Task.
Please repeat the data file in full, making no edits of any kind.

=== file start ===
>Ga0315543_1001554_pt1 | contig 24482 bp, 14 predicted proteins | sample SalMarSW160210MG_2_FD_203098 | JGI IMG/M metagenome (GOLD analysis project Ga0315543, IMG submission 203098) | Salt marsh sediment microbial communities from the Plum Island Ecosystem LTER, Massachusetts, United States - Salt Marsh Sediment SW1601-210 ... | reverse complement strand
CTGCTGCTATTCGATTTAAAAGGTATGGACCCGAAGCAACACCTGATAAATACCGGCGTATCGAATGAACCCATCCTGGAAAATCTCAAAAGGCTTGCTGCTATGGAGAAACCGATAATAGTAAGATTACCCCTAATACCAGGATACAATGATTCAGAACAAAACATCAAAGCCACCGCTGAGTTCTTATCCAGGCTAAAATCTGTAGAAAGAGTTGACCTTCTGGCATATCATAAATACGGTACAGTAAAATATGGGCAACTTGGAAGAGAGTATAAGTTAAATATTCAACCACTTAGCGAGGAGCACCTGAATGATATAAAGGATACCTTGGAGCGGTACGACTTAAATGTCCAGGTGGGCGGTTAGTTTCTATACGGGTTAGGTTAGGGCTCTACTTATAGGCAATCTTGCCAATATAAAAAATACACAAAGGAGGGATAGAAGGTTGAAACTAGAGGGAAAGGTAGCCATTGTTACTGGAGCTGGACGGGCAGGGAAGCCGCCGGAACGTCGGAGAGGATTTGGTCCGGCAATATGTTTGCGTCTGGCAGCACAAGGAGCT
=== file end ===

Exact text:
>Ga0315543_1001554_pt1 | contig 24482 bp, 14 predicted proteins | sample SalMarSW160210MG_2_FD_203098 | JGI IMG/M metagenome (GOLD analysis project Ga0315543, IMG submission 203098) | Salt marsh sediment microbial communities from the Plum Island Ecosystem LTER, Massachusetts, United States - Salt Marsh Sediment SW1601-210 ... | reverse complement strand
CTGCTGCTATTCGATTTAAAAGGTATGGACCCGAAGCAACACCTGATAAATACCGGCGTATCGAATGAACCCATCCTGGAAAATCTCAAAAGGCTTGCTGCTATGGAGAAACCGATAATAGTAAGATTACCCCTAATACCAGGATACAATGATTCAGAACAAAACATCAAAGCCACCGCTGAGTTCTTATCCAGGCTAAAATCTGTAGAAAGAGTTGACCTTCTGGCATATCATAAATACGGTACAGTAAAATATGGGCAACTTGGAAGAGAGTATAAGTTAAATATTCAACCACTTAGCGAGGAGCACCTGAATGATATAAAGGATACCTTGGAGCGGTACGACTTAAATGTCCAGGTGGGCGGTTAGTTTCTATACGGGTTAGGTTAGGGCTCTACTTATAGGCAATCTTGCCAATATAAAAAATACACAAAGGAGGGATAGAAGGTTGAAACTAGAGGGAAAGGTAGCCATTGTTACTGGAGCTGGACGGGCAGGGAAGCCGCCGGAACGTCGGAGAGGATTTGGTCCGGCAATATGTTTGCGTCTGGCAGCACAAGGAGCT